I miss booze – but only in a symbolic way.
I’d never have thought that it would be like this. For decades, my relationship with alcohol has been intensely affectionate and largely untroubled. Booze has been the slightly raffish friend who sometimes leads you into disreputable or ill-advised places, but whom you always forgive, because, after all, you’ve had such a good time together. When social gatherings threatened to become awkward or dull, I was always pleased to see it. When it wasn’t there, I missed it. Sometimes, affected by dire warnings, I’d keep my distance from it for a while, just to show I could; but I was always cheered by the thought that it wouldn’t be for long.
Tales of love for the bottle often end with messy regrets; but increasingly, my relationship with booze became cosy rather than dramatic. Like long-standing lovers, we could spend an evening together without fireworks or loss of sleep. I was as happy at home with a good book as I was propping myself up in a bar – well, happier, actually – as long as I had a glass of wine by my side.
So I’d always wondered, humanity being as fallible and weak-willed as it is, how on earth the medical profession has managed to make pregnant women give it up. I mean, look how badly they do with exercise! “Just twenty minutes three times a week,” they plead, “a short walk round the block – a little low-intensity yoga…the wafer-thin mint of physical activity…” and people sigh as they collapse back into their comfy chairs and say “Not for me. I haven’t got time.” If I ever envisaged myself getting pregnant, I couldn’t imagine giving up my constant friend for nine months. It would have felt like betraying it.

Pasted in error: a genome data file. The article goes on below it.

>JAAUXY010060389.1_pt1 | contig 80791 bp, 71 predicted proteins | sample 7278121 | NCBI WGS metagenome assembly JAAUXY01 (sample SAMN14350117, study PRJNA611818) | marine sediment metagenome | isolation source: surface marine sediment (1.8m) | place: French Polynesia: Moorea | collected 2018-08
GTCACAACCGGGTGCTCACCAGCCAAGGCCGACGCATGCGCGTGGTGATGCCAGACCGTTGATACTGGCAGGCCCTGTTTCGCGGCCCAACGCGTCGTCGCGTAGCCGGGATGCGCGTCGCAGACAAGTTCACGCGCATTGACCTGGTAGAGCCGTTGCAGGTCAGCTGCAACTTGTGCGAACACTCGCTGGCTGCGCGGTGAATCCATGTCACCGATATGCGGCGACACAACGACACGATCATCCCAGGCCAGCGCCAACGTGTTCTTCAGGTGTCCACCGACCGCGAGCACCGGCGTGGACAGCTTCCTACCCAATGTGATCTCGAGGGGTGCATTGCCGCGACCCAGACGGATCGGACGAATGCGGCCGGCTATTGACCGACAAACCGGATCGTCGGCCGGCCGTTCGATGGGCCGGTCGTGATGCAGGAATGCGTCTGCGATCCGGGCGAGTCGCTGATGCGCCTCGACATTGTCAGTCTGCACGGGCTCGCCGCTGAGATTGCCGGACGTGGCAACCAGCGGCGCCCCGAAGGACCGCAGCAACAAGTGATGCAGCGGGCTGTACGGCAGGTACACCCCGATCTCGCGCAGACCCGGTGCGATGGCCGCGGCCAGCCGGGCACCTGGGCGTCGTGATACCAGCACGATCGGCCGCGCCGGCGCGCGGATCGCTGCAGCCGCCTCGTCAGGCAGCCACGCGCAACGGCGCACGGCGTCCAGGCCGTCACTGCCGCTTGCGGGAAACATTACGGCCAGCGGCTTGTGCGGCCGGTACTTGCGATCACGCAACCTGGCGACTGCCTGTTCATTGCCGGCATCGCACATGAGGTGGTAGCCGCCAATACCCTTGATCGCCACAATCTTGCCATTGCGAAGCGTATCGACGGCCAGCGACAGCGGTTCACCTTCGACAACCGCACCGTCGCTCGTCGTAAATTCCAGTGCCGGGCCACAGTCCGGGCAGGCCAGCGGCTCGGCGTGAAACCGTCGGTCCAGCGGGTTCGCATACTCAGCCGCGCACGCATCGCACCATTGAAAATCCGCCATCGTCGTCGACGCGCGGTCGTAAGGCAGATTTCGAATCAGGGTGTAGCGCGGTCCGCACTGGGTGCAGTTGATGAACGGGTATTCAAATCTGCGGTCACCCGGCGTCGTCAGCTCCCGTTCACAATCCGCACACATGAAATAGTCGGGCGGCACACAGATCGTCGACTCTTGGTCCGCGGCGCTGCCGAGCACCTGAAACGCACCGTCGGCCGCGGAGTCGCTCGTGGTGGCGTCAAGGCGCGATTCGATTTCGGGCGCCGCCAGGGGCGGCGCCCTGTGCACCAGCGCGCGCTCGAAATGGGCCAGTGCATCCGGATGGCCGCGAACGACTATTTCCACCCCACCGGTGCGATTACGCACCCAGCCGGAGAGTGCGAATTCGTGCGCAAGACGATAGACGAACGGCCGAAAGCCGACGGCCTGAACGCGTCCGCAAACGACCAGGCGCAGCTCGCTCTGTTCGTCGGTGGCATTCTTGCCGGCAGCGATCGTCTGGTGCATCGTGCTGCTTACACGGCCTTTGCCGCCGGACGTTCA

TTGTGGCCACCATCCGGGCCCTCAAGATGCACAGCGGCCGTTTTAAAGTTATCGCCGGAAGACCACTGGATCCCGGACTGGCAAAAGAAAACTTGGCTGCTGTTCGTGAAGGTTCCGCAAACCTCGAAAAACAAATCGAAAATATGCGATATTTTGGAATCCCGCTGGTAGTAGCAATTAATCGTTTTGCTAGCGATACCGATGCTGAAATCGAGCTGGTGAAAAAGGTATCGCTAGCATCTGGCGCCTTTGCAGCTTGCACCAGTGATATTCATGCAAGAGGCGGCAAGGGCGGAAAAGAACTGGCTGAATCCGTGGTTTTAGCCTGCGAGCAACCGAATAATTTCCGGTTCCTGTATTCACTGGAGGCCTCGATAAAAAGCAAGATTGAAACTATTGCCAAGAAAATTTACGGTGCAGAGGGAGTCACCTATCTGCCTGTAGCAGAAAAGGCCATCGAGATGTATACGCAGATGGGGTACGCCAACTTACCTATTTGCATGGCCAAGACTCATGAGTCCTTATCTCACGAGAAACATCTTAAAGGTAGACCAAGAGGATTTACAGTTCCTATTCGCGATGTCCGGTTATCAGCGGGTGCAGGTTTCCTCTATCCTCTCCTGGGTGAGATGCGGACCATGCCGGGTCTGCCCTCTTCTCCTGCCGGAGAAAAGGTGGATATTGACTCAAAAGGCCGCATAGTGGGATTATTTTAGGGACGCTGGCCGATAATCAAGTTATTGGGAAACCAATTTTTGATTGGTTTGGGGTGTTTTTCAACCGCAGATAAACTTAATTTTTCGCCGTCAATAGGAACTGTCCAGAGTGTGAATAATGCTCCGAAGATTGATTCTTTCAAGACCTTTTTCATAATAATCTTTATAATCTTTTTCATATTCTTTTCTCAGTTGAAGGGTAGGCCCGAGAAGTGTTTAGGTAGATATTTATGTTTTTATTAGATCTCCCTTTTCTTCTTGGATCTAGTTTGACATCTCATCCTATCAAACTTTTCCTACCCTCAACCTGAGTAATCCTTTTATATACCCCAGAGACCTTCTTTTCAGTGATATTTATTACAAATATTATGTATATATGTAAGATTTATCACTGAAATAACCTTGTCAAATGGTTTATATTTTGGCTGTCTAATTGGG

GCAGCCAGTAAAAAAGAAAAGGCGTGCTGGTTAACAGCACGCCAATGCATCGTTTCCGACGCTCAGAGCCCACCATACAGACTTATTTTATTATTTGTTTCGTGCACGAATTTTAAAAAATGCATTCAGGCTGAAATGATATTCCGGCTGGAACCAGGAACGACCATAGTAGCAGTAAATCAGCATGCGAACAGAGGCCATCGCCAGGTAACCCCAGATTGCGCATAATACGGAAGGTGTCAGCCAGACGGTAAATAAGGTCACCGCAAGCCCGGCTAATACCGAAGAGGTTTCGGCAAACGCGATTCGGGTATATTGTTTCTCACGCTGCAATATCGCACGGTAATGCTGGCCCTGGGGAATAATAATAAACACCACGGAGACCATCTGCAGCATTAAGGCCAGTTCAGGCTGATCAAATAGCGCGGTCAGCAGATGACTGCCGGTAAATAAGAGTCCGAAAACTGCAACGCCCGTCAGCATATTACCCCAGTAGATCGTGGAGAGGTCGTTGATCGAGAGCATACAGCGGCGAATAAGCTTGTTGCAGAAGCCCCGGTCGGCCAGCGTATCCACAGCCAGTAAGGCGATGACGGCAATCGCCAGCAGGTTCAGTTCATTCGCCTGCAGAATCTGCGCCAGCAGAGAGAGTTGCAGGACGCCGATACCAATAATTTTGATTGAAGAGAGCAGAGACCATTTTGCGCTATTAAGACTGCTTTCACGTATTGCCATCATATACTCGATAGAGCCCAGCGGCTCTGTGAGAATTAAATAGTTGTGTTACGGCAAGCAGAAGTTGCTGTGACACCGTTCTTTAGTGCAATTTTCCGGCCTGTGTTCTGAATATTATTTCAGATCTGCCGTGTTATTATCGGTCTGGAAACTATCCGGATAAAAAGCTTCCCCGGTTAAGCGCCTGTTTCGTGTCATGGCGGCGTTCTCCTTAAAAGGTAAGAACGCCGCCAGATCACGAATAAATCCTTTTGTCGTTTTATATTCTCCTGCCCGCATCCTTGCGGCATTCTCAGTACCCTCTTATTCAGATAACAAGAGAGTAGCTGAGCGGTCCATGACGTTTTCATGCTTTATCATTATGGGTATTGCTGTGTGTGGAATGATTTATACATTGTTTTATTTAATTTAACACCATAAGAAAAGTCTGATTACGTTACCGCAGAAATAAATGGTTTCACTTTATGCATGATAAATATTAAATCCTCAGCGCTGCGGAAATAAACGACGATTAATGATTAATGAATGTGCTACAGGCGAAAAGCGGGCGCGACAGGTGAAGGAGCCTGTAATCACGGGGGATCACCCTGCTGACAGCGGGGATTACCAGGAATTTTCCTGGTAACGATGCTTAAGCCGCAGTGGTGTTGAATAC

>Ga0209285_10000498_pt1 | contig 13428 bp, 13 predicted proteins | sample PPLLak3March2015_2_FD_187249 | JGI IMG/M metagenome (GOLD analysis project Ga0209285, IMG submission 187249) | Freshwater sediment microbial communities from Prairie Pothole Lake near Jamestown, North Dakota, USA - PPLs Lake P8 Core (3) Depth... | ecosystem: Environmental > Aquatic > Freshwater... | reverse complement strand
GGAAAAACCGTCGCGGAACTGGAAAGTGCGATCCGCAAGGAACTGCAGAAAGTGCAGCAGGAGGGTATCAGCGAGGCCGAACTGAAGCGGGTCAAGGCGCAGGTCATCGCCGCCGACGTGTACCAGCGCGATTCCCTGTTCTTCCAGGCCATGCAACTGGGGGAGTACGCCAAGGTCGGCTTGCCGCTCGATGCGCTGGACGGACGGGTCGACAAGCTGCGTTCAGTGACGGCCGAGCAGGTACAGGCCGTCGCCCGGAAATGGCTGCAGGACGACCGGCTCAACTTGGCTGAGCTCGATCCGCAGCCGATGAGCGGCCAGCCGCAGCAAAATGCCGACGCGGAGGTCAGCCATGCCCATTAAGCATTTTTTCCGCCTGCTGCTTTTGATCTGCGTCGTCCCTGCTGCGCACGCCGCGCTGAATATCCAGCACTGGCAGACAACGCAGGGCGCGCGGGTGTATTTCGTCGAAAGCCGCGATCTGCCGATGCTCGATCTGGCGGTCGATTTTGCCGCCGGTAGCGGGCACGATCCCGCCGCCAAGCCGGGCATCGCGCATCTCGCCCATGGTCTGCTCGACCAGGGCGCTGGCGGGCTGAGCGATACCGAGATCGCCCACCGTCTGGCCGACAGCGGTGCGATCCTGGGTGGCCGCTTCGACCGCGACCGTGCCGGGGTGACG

How strange it is that I don’t miss it! Isn’t it odd that, as never before, I can sip orange juice while others down pints? Provided, that is, that they don’t breathe beery fumes at me.
But I am of the culture I live in, and a drink isn’t always just a drink. A few weeks ago there was a Family Celebration. All the cousins I hadn’t seen for years were there with the children I hadn’t met, and we had a lovely laugh at things we used to think hilarious when we were teenagers, and everyone said “Ooh, you’re showing.”
When the tall glasses of fizzy wine came round I really wanted to take one, because then I’d be able to join in the drinking of toasts properly, instead of pretending, with the wrong kind of drink in the wrong kind of glass. But I didn’t want to have to drink the wine, because it would smell sharp and yeasty, and taste of corruption, and would make me feel tired and sick. Then, later, I might burp and taste it all over again, which would be even worse.
In “The Starlight Barking,” the sequel to “101 Dalmatians”, all the dogs on earth have been recruited by the Dog Star, Sirius, while humans fall into an enchanted sleep. The dogs have no desire to eat or drink, but are content merely to follow their leader. At one point, Missis, one of the protagonists, says to her mate Pongo that she misses peppermint creams. It’s not that she wants one, or would eat one if she could; what she misses is the desire to eat them.
That’s the way I feel about the sort of drinking that means something. I miss the delicious anticipation for the Friday-night beer that says Down Tools, or the glass of wine that says Special Dinner, or the pint in the pub at the end of a long walk that says “Well done!”
My body’s been good to me; for the sake of my passenger it’s liberated me from a desire that would always have been frustrated. But there’s something oddly disorienting about not wanting to join in with a rite of family or community, and I hope I get it back in the end.